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Berkman Buzz: July 12, 2013

July 12, 2013

The Berkman Buzz is selected weekly from the posts of Berkman Center people and projects.
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DMLP files brief seeking First Amendment scrutiny in United States v. Auernheimer

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Yesterday the Digital Media Law Project, with help from the Cyberlaw Clinic, filed an amicus brief in the United States Court of Appeals for the Third Circuit in United States v. Auernheimer, arguing that the First Amendment prohibits the government from punishing Auernheimer’s disclosure of true, newsworthy information. The case is on appeal from the United States District Court for the District of New Jersey, which found Andrew “Weev” Auernheimer guilty of felony charges under the Computer Fraud and Abuse Act (“CFAA”) and federal identity theft law.

From the Digital Media Law Project, "DMLP files brief seeking First Amendment scrutiny in United States v. Auernheimer"
About the DMLP | @dmlpberkman

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Deepest harm of PRISM may be not the surveillance itself but the destruction of rule-of-law (FISA) & whistle-blower protections (Snowden).
Zeynep Tufekci (@zeynep)

Ethan Zuckerman considers surveillance, sousveillance, and PRISM

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Revelations about the extent of the US government’s surveillance of digital media has triggered a range of reactions around the world. In the world outside the US, citizens and their governments are rightly furious that the National Security Agency is systematically monitoring communications on some of the world’s most widely used communications platforms. That the US apparently spies on its closest allies in EU offices merely adds insult to injury.

The reaction within the US to these revelations has been disappointingly subdued. Civil libertarians and advocates for free speech online are struggling to productively channel their anger and are planning a major protest in Washington DC on July 4. But more widespread responses include a nodding acceptance of any invasion of privacy in exchange for prevention of terrorist violence, and a cynical, world-weary insistence that no one should be surprised that all digital networks are monitored both by corporations and by governments.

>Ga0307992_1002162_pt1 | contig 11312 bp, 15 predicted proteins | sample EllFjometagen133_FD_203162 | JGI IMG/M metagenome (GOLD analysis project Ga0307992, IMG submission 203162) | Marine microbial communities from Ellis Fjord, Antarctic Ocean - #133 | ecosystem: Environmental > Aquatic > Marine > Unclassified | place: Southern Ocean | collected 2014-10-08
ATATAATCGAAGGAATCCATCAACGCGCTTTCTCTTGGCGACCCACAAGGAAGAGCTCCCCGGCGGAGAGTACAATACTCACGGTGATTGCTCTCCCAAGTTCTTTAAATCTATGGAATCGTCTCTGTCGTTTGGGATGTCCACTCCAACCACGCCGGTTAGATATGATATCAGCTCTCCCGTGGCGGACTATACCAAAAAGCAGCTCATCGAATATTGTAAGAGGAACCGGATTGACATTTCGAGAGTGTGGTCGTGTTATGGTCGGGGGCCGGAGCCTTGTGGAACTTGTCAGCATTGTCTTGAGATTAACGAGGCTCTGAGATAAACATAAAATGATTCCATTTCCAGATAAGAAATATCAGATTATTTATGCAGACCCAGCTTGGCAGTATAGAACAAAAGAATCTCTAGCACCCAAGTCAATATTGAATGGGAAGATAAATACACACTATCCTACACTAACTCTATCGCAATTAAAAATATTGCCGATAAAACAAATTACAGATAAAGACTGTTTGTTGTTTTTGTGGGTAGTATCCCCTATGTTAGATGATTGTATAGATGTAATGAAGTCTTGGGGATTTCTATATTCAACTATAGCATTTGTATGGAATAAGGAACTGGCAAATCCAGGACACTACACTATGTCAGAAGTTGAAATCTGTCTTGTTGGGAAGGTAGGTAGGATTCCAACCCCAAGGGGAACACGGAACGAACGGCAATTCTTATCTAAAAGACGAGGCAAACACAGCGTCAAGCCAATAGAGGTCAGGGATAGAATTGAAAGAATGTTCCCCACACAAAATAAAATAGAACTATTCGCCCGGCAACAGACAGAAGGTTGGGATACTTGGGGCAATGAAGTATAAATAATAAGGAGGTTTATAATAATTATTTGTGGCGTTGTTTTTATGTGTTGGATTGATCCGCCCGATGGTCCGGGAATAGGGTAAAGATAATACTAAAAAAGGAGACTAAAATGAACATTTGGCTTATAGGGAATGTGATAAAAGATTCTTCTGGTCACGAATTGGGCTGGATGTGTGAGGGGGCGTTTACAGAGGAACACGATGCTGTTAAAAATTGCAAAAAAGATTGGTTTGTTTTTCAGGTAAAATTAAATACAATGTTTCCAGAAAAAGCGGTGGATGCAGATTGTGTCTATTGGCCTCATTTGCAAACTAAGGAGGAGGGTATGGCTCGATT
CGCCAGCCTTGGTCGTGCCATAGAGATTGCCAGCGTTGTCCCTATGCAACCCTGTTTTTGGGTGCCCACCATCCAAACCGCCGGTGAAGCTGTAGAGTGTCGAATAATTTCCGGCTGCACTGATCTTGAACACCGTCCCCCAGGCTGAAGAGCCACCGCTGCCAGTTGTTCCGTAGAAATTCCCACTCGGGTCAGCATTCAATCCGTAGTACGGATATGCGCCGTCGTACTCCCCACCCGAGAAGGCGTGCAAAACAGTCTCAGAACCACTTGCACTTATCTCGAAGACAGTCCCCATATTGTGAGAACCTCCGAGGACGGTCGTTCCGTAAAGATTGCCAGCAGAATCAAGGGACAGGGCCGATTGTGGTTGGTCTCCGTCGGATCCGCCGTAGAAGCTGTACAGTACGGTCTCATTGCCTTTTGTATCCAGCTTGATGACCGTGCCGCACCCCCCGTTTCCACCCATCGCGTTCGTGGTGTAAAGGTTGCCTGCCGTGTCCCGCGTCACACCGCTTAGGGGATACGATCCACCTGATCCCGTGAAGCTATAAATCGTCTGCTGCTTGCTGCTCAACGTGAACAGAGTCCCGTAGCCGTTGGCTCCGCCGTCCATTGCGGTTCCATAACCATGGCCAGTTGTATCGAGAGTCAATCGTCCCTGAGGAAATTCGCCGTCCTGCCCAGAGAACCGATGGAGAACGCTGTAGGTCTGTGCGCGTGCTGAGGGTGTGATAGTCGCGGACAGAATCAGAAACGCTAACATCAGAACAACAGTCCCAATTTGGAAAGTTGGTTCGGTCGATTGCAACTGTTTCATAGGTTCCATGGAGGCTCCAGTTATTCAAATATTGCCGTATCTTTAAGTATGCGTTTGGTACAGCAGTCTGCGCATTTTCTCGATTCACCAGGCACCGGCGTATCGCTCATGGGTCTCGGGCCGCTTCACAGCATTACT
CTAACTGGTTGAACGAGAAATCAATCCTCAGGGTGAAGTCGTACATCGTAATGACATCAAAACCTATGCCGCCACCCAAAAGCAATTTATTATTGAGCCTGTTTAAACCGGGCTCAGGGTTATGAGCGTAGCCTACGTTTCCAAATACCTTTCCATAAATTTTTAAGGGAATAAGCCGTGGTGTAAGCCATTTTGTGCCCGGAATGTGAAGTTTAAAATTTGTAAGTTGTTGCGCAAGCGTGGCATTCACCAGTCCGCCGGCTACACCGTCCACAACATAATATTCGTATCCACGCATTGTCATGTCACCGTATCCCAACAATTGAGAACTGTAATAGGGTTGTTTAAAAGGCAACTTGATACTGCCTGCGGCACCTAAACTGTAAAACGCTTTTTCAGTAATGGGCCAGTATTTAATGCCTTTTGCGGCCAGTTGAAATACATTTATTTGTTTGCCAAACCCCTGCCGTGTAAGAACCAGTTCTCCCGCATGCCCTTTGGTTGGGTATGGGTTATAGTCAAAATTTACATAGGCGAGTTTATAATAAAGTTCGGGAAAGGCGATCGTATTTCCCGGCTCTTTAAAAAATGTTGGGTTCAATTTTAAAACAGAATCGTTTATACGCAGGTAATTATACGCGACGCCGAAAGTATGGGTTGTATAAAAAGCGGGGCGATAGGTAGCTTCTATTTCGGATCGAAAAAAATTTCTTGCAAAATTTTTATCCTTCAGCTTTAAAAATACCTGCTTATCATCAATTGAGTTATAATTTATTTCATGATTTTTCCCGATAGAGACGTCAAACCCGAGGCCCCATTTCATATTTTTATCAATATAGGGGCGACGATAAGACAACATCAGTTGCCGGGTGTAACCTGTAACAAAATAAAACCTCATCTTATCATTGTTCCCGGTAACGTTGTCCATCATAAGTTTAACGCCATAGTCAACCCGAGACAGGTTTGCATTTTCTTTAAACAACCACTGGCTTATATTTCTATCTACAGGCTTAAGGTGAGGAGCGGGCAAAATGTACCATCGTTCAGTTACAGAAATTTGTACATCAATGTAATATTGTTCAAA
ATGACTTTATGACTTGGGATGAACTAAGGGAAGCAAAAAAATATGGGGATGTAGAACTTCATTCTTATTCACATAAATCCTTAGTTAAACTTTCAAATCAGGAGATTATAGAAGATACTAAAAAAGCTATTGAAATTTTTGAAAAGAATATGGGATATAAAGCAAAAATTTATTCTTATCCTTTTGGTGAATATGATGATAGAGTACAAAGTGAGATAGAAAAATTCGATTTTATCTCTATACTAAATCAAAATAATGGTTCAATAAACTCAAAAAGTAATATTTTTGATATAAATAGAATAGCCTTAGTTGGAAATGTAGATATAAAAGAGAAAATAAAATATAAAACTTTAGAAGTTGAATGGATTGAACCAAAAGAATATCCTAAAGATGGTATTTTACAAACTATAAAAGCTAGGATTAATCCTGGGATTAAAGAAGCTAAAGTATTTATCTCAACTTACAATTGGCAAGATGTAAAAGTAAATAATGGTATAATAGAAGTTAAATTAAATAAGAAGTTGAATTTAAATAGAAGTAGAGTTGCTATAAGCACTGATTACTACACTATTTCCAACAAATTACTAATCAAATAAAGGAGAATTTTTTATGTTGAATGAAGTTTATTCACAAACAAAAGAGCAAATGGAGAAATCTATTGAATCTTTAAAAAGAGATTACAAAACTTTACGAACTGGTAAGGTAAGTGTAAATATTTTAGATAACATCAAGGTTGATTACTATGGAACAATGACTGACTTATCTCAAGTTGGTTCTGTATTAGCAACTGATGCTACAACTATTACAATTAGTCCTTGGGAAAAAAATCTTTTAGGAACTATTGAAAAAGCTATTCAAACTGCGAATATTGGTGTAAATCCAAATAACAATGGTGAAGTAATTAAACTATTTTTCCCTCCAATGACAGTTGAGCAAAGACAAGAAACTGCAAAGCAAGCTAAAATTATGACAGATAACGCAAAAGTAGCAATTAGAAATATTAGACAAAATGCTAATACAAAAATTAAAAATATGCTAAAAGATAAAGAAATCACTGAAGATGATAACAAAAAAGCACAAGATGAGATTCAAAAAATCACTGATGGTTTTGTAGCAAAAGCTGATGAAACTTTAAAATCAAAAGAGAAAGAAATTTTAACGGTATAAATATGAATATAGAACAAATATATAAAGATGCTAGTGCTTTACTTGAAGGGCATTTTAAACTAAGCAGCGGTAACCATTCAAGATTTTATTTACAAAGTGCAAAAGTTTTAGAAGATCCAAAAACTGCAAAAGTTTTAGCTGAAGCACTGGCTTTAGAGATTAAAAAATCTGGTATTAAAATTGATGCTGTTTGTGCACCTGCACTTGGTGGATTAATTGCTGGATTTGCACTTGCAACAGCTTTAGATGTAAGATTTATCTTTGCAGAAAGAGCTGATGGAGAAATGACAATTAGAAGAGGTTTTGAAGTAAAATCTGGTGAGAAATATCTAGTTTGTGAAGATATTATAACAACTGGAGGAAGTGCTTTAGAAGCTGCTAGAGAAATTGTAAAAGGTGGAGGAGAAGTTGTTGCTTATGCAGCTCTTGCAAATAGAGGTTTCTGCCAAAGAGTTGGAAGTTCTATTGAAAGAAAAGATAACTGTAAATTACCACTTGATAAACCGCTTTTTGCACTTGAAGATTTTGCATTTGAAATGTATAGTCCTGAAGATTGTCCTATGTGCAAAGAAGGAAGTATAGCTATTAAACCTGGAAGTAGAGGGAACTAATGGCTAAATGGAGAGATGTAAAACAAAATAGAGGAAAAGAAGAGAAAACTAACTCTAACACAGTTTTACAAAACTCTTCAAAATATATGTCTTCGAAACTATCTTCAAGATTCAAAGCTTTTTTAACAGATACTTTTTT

From Ethan Zuckerman's blog post, "Surveillance, sousveillance and PRISM – an op-ed for Die Zeit"
About Ethan | @ethanz

Internet Monitor explores pigeons as circumvention tools

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Earlier this month Anthony Judge, who worked from the 1960s until 2007 for the UN’s Union of International Associations and is known for developing the most extensive databases on global civil society, published a detailed proposal titled “Circumventing Invasive Internet Surveillance with Carrier Pigeons.” In the proposal, Judge discusses the proven competence of carrier pigeons for delivering messages, their non-military and military messaging capacity, and the history of using pigeons to transfer digital data.

From Rex Troumbley's post for Internet Monitor, "Flying Past Filters and Firewalls: Pigeons as Circumvention Tools"
About Internet Monitor | @thenetmonitor

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Do you have a stellar idea for a #DPLAfest 2013 workshop, discussion topic, or hands-on activity? Let us know! http://bit.ly/11KXhch
Digital Public Library of America (@dp.la)

Cyberlaw Clinic launches new website

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Following last week’s news about changes at the Cyberlaw Clinic, we wanted to formally announce the launch of the Clinic’s new website: cyberlawclinic.berkman.harvard.edu. The site describes the Clinic’s practice; collects some of the amicus briefs, other court filings, and publications to which the Clinic has contributed over the years; summarizes past and future Clinic-related events; and offers information relevant to both prospective students and potential clients.

From the Cyberlaw Clinic, "Welcome to the New Cyberlaw Clinic Website!"
About the Cyberlaw Clinic | @cyberlawclinic

Club-Goers Rebel Against Japan's Dance Regulation

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In Japan, dancing in the wrong place at the wrong time can get you in trouble.

Japanese law requires that public venues be licensed to permit dancing. Clubs and dance halls that are unlicensed can be – and are often – raided by the police. The Entertainment Business Act [ja] (“Fueiho” in Japanese) also requires venues to close no later that one o’clock in the morning. Venues that host all-night dance parties without a license are thus considered to be law breakers.

But on this island nation, home to a lively club scene, and the headquarters of world-renowned manufacturers of DJ turntables and loudspeakers, such as Vestax, AKAI and Pioneer, the party-people are fighting back.

From Keiko Tanaka's blog post for Global Voices, "Club-Goers Rebel Against Japan's Dance Regulation"
About Global Voices Online | @globalvoices

This Buzz was compiled by Rebekah Heacock.

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Last updated July 12, 2013